********************************** Information provided by Werner Blum. ********************************** Prof. Dr. Arnold Kirsch: January 13, 1922 - October 14, 2013
Arnold Kirsch, the famous German mathematics educator, died on October 14, 2013. He has substantially influenced the German speaking discussion on mathematics teaching and learning as well as the practice of mathematics teaching at school. A look into secondary level textbooks reveals traces of Kirsch's work in many places, from the introduction of fractions and whole numbers over the treatment of elementary functions up to the orchestration of differential and integral calculus.
Arnold Kirsch studied mathematics and physics in Göttingen and in Bern where he got his Ph.D. under the supervision of H. Hadwiger. Until 1963 he was a high school teacher in Soltau and in Göttingen and then for three more years a lecturer at the University of Gießen. From 1966 to 1971 Kirsch held a professorship for mathematics education at the Pedagogical University of Göttingen, and then until his retirement in 1987 a professorship for mathematics education at the newly founded University of Kassel.
Among Kirsch's most important contributions are subtle subject matter analyses (in German: "didaktische Sachanalysen") of nearly all mathematical topic areas. Together with his colleague Heinz Griesel he established the so-called "Kassel school of mathematics education" His main goal was always to make mathematics accessible for learners so that they are able to genuinely understand mathematics ("Mathematik wirklich verstehen", the title of his most important book, second edition 1994). In his work he also addressed general didactical aspects, such as relations of mathematics to the real world (applications and modelling), proofs and proving, or aspects of simplification, the topic of his plenary lecture at ICME-3, Karlsruhe 1976. The main message of this lecture characterizes his work: "simplification without falsification", i.e. topics ought to be simplified in order to become more easily accessible for learners, but this simplification must not create an epistemological or subject-related barrier for further concept development.
Arnold Kirsch was also an enthusiastic teacher, both at school and at university. His main goal was to enable students to deeply understand mathematics. His lectures were of a brilliant clarity, and his strong engagement for his mission, making mathematics accessible, always impressed his audience. He contributed to the secondary school mathematics textbook series "Mathematik heute" for more than 30 years. Most of his didactical inventions can be found in his textbook chapters. Many of his ideas were later adapted by other textbooks. Prominent examples are the treatment of proportional and antiproportional functions (including the so called rule-of three, "Dreisatz") in grade 7, of real numbers in grade 9, of exponential functions in grade 10 and of integral calculus in grade 12.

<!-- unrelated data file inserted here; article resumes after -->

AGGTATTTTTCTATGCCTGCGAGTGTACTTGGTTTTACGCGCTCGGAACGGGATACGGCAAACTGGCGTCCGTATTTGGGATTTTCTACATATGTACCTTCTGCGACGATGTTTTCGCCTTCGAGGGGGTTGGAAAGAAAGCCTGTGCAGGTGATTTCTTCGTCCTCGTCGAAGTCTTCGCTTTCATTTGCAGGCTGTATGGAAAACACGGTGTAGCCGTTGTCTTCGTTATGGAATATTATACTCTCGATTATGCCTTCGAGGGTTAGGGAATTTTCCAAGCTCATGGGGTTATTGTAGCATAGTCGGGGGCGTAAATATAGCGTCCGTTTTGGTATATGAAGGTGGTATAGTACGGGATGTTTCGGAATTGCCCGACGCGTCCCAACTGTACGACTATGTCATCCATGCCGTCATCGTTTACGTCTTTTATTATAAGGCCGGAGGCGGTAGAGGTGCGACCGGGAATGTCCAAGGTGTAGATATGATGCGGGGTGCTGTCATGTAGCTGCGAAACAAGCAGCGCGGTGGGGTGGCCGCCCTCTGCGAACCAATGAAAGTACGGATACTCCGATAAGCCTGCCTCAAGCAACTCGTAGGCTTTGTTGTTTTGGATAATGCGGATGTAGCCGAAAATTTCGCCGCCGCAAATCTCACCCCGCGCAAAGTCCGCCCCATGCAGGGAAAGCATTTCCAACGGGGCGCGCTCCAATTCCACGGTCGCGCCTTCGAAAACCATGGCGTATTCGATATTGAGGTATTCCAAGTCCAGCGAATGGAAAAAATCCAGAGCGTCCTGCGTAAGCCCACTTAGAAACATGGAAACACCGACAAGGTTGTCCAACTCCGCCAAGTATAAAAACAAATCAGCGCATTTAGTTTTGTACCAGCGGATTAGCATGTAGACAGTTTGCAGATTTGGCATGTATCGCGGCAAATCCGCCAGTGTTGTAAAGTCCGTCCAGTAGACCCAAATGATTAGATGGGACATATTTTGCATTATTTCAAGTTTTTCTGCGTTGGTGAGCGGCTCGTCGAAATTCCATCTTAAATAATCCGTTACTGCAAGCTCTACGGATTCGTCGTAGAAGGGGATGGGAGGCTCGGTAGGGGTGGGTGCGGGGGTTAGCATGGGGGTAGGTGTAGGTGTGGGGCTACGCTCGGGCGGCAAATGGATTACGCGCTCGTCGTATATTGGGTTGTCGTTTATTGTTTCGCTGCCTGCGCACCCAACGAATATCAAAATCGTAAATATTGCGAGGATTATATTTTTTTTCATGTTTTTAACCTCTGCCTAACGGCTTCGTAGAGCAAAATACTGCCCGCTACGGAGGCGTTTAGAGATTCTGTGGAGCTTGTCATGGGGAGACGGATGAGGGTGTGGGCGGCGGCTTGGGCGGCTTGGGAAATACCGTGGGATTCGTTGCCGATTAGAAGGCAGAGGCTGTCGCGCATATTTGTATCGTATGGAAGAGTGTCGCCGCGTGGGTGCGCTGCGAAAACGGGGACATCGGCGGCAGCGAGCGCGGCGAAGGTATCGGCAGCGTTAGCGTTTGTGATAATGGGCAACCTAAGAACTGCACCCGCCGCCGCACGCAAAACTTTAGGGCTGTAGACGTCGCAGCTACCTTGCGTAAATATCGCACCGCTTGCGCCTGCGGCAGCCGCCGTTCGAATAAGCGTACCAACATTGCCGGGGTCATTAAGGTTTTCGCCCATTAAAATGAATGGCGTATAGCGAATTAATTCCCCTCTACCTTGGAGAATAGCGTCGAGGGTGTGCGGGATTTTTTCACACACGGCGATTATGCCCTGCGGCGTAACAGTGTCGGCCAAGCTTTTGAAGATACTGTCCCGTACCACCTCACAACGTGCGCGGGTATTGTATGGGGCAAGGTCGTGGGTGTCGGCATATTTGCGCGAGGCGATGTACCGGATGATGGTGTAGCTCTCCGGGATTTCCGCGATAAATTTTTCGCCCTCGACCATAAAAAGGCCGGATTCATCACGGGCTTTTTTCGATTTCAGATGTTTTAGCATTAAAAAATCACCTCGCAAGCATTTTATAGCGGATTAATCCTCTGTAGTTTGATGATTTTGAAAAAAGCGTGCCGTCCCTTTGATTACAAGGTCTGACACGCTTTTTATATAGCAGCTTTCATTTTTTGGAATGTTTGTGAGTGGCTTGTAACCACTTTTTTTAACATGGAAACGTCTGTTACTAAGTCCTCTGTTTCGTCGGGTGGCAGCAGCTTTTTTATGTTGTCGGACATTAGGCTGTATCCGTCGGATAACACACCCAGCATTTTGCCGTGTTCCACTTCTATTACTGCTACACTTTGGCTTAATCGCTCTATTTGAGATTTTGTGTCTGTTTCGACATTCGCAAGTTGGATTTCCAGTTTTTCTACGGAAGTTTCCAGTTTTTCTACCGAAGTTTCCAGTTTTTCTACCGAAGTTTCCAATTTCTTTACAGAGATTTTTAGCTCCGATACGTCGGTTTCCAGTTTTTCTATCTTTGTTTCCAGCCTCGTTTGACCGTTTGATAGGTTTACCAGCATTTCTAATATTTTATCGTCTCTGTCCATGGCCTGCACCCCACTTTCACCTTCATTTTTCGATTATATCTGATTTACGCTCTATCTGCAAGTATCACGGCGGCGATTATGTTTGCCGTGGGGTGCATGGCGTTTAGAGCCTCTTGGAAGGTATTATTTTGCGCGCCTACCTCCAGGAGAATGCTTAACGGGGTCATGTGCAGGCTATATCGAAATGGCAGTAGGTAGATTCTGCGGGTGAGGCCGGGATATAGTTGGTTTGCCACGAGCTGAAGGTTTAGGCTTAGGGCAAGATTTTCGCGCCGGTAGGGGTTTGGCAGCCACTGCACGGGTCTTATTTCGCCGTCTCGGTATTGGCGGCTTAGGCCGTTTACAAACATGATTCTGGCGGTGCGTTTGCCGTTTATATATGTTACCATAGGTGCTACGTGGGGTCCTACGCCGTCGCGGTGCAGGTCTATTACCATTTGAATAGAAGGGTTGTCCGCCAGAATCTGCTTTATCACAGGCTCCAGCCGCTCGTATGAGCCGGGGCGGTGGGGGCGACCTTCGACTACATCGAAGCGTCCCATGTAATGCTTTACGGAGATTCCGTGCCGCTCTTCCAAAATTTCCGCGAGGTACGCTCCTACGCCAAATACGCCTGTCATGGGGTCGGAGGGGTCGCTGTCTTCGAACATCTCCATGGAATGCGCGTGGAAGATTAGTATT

Arnold Kirsch was an editor of several scientific journals and books, and he served as a member of advisory boards of several institutions and journals such as the Institute for the Didactics of Mathematics in Bielefeld (IDM), the Journal für Mathematik-Didaktik (JMD) or the Zentralblatt für Didaktik der Mathematik (now published by Springer as ZDM -The International Journal on Mathematics Education). In 2011 he became an honorary member of the Gesellschaft für Didaktik der Mathematik (GDM), the scientific community of mathematics education in the German speaking area.
All his friends and colleagues lively remember the talks and discussions with him, his enthusiasm for mathematics, his brilliant subject matter analyses, his sensibility for learning and learners as well as his genuine modesty. We will commemorate Arnold Kirsch with gratefulness.
Werner Blum, Kassel
Attachment converted: Macintosh HD:Kirsch for Jerry Becker.docx ( / ) (004CF70E) -- Jerry P. Becker Dept. of Curriculum & Instruction Southern Illinois University 625 Wham Drive Mail Code 4610 Carbondale, IL 62901-4610 Phone: (618) 453-4241 [O] (618) 457-8903 [H] Fax: (618) 453-4244 E-mail: firstname.lastname@example.org